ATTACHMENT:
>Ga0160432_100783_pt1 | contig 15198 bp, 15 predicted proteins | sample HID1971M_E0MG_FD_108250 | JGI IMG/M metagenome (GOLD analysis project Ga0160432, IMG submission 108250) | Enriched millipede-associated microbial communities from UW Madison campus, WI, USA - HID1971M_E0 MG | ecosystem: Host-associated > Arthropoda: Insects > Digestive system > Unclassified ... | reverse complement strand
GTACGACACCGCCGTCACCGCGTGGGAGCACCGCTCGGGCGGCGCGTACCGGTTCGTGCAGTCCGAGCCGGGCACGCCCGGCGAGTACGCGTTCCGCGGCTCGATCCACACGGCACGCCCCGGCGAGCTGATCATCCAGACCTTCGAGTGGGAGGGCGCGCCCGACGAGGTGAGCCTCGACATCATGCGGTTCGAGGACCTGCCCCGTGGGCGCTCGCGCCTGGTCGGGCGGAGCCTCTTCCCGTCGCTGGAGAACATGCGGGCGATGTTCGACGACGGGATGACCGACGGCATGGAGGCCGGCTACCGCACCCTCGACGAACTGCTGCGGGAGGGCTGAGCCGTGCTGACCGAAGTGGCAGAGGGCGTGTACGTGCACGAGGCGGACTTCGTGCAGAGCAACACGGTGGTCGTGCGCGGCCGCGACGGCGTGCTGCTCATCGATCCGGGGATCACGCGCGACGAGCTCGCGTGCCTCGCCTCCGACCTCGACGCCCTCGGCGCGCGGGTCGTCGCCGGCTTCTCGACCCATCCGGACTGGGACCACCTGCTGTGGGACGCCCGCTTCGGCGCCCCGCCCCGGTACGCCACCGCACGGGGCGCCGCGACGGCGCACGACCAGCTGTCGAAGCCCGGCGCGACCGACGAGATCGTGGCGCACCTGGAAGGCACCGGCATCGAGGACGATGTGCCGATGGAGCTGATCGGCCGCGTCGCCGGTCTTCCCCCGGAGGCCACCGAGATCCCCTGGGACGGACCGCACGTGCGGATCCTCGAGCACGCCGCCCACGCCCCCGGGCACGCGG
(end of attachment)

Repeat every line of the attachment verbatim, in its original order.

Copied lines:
>Ga0160432_100783_pt1 | contig 15198 bp, 15 predicted proteins | sample HID1971M_E0MG_FD_108250 | JGI IMG/M metagenome (GOLD analysis project Ga0160432, IMG submission 108250) | Enriched millipede-associated microbial communities from UW Madison campus, WI, USA - HID1971M_E0 MG | ecosystem: Host-associated > Arthropoda: Insects > Digestive system > Unclassified ... | reverse complement strand
GTACGACACCGCCGTCACCGCGTGGGAGCACCGCTCGGGCGGCGCGTACCGGTTCGTGCAGTCCGAGCCGGGCACGCCCGGCGAGTACGCGTTCCGCGGCTCGATCCACACGGCACGCCCCGGCGAGCTGATCATCCAGACCTTCGAGTGGGAGGGCGCGCCCGACGAGGTGAGCCTCGACATCATGCGGTTCGAGGACCTGCCCCGTGGGCGCTCGCGCCTGGTCGGGCGGAGCCTCTTCCCGTCGCTGGAGAACATGCGGGCGATGTTCGACGACGGGATGACCGACGGCATGGAGGCCGGCTACCGCACCCTCGACGAACTGCTGCGGGAGGGCTGAGCCGTGCTGACCGAAGTGGCAGAGGGCGTGTACGTGCACGAGGCGGACTTCGTGCAGAGCAACACGGTGGTCGTGCGCGGCCGCGACGGCGTGCTGCTCATCGATCCGGGGATCACGCGCGACGAGCTCGCGTGCCTCGCCTCCGACCTCGACGCCCTCGGCGCGCGGGTCGTCGCCGGCTTCTCGACCCATCCGGACTGGGACCACCTGCTGTGGGACGCCCGCTTCGGCGCCCCGCCCCGGTACGCCACCGCACGGGGCGCCGCGACGGCGCACGACCAGCTGTCGAAGCCCGGCGCGACCGACGAGATCGTGGCGCACCTGGAAGGCACCGGCATCGAGGACGATGTGCCGATGGAGCTGATCGGCCGCGTCGCCGGTCTTCCCCCGGAGGCCACCGAGATCCCCTGGGACGGACCGCACGTGCGGATCCTCGAGCACGCCGCCCACGCCCCCGGGCACGCGG